Women who breastfeed their babies for longer durations may be at lower subsequent risk of developing multiple sclerosis (MS), a new study suggests.
"Our results showed that women — those who had breastfed for a cumulative duration of 15 months or more — were half as likely to go on to develop MS compared to those who had breastfed for a total of 4 months or less," lead author, Annette Langer-Gould, MD, Southern California Permanente Medical Group, Los Angeles Medical Center, commented to Medscape Medical News.
"This result was a surprise for us. No one has looked at this before. We didn't find any association between MS risk and total ovulatory years or use of hormonal contraception, so we don't think the mechanism involves sex hormones. It could be something to do with breast feeding inducing immune changes — it may be doing something to the immune system to help it to behave better."
Dr Langer-Gould said, "This opens up a whole new realm of possibilities for the prevention of autoimmune disease as breastfeeding is a modifiable behavior. It would be interesting to see if the same thing is seen with other autoimmune diseases, such as rheumatoid arthritis or inflammatory bowel disease."
She added: "There are many well known health benefits of breastfeeding for the baby — including a reduced risk of MS — and this study adds to the emerging literature supporting benefits of breastfeeding for the mother as well. Other studies have suggested that longer breastfeeding is associated with a reduced risk of metabolic syndrome, type 2 diabetes, and coronary heart disease, so there could be a link with metabolic pathways affecting cholesterol and inflammation. Therefore, our results add more support for a woman to breastfeed and to continue breastfeeding longer term."
The study is published in the July 12 issue of Neurology.
The researchers note that reproductive factors are known to influence the disease course of MS. Women already diagnosed with the condition have fewer symptoms when pregnant and a reduced risk for relapse postpartum if they breastfeed. However, the effect of these factors on the risk of developing MS later in life has not been studied before.
While many experts have attributed the diminished relapse during pregnancy and exclusive breastfeeding to sex hormone levels, Dr Langer-Gould and colleagues have previously postulated that anovulation may be the unifying explanation.
The primary objective of the current study was therefore to determine whether a longer duration of breastfeeding or fewer total ovulatory years was associated with a reduced risk for MS.
The researchers recruited 397 women with newly diagnosed MS or its precursor, clinically isolated syndrome (CIS), and 433 matched controls from the membership of Kaiser Permanente Southern California.
A structured in-person questionnaire was administered to collect the behavioral (pregnancies, breastfeeding, hormonal contraceptive use) and biological (age at menarche and menopause, amenorrhea) factors to make up ovulatory years.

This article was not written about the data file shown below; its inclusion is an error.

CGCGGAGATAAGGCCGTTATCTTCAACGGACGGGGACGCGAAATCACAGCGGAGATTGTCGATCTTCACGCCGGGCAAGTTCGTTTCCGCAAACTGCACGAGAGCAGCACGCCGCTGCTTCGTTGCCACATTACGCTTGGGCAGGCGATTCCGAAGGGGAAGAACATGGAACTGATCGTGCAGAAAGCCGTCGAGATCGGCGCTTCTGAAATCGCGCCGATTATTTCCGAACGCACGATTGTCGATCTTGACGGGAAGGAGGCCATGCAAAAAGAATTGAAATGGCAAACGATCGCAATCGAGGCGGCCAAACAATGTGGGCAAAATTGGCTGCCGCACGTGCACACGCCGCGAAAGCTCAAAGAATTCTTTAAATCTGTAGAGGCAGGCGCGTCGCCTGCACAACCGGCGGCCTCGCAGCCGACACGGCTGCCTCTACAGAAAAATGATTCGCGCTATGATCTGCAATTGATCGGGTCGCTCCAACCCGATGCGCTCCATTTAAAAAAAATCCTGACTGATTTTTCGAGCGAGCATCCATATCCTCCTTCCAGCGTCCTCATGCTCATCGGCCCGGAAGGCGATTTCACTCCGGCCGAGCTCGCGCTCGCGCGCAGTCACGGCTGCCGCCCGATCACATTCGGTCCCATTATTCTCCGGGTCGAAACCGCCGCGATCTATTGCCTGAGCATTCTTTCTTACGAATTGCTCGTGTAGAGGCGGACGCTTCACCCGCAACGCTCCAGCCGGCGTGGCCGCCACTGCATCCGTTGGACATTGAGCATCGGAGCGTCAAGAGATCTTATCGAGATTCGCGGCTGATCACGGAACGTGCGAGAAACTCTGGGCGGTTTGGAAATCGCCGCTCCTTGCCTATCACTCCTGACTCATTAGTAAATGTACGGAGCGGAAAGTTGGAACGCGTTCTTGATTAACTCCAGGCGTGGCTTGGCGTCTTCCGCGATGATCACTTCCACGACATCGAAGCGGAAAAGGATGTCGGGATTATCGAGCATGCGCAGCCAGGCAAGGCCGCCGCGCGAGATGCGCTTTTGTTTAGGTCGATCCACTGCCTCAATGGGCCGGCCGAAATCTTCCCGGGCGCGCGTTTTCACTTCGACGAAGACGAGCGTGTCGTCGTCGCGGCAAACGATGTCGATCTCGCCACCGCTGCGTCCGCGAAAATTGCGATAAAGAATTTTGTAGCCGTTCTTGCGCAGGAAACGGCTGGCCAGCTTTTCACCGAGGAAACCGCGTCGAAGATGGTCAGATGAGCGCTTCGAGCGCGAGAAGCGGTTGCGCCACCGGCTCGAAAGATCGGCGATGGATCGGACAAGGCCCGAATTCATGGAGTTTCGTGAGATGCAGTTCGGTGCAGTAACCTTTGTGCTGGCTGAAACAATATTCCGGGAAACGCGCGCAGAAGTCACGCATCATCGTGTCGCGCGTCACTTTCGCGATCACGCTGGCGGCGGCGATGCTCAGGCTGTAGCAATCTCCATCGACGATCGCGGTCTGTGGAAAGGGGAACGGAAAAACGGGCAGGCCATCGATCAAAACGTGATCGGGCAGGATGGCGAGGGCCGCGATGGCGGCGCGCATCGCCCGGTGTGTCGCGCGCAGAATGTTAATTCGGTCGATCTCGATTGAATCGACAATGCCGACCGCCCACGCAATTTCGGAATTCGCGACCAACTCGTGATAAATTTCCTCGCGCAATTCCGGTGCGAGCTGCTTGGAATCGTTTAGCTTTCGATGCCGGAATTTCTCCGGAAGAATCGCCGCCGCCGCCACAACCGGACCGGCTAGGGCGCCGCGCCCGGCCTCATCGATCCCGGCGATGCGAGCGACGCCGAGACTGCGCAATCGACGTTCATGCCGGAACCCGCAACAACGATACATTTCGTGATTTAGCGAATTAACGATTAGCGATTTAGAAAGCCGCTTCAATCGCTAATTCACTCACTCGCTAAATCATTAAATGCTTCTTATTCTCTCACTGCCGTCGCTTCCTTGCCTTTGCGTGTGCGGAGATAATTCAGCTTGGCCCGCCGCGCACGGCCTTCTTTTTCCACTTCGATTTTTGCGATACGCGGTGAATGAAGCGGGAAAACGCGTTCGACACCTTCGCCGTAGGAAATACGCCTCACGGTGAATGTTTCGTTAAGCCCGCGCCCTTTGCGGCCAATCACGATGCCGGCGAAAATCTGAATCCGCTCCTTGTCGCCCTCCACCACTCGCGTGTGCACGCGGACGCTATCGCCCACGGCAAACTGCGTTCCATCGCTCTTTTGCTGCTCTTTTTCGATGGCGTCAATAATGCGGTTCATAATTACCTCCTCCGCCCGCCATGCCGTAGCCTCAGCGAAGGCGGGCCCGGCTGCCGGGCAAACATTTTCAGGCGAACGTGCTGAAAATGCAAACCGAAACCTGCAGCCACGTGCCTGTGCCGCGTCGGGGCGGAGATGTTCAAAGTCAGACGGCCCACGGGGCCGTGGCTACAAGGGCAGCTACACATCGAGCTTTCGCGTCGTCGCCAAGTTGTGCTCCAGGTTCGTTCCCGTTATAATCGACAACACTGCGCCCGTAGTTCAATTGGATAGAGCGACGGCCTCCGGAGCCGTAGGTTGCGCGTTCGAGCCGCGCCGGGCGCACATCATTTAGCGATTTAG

Results showed that among women who had live births, those in the highest tertile for duration of breastfeeding (a cumulative duration of 15 months or more) had a reduced risk for MS/CIS compared with those in the lowest tertile (a total duration of 0 to 4 months), for an adjusted odds ratio of 0.47 (95% confidence interval [CI], 0.28 - 0.77).
Being 15 years of age or older at menarche was also associated with a lower risk for MS/CIS, for an adjusted odds ratio of 0.56 (95% CI, 0.33 - 0.96).
Total ovulatory years; the remaining factors that determine it, including gravidity, parity, episodes of amenorrhea, and hormonal contraceptive use; and age at first birth showed no significant association with the risk for MS/CIS.
Dr Langer-Gould commented: "We did see an association with a lower risk of MS in women who were older when they started menses. This has been reported in several studies before, so there appears to be something going on in terms of ovulation, but we do not understand exactly what as there was no link between total years of ovulation and MS risk in our study. Is it related to sex hormones or to other hormonal changes, of which there are a lot during puberty?"
The researchers point out that they have previously reported that prolonged breastfeeding results in a decrease in proinflammatory CD41 tumor necrosis factor-α–producing cells in both healthy women and women with MS, but cell counts increased again after menses resumed.
Dr Langer-Gould added: "This was an observational study, so it does need confirmation, but if these results are confirmed in other studies, we will have to think harder about how we can encourage women to breastfeed for longer. In the US this is hard at present — there is very limited paid maternity leave, which acts as a barrier to prolonged breastfeeding. It is really quite hard to keep it going if you return to full-time work."
This research was supported by the National Institute of Neurological Disorders and Stroke.
Neurology. Published online July 12, 2017. Abstract
Medscape Medical News © 2017
Cite this: Longer Breastfeeding Linked to Lower Risk for Future MS - Medscape - Jul 13, 2017.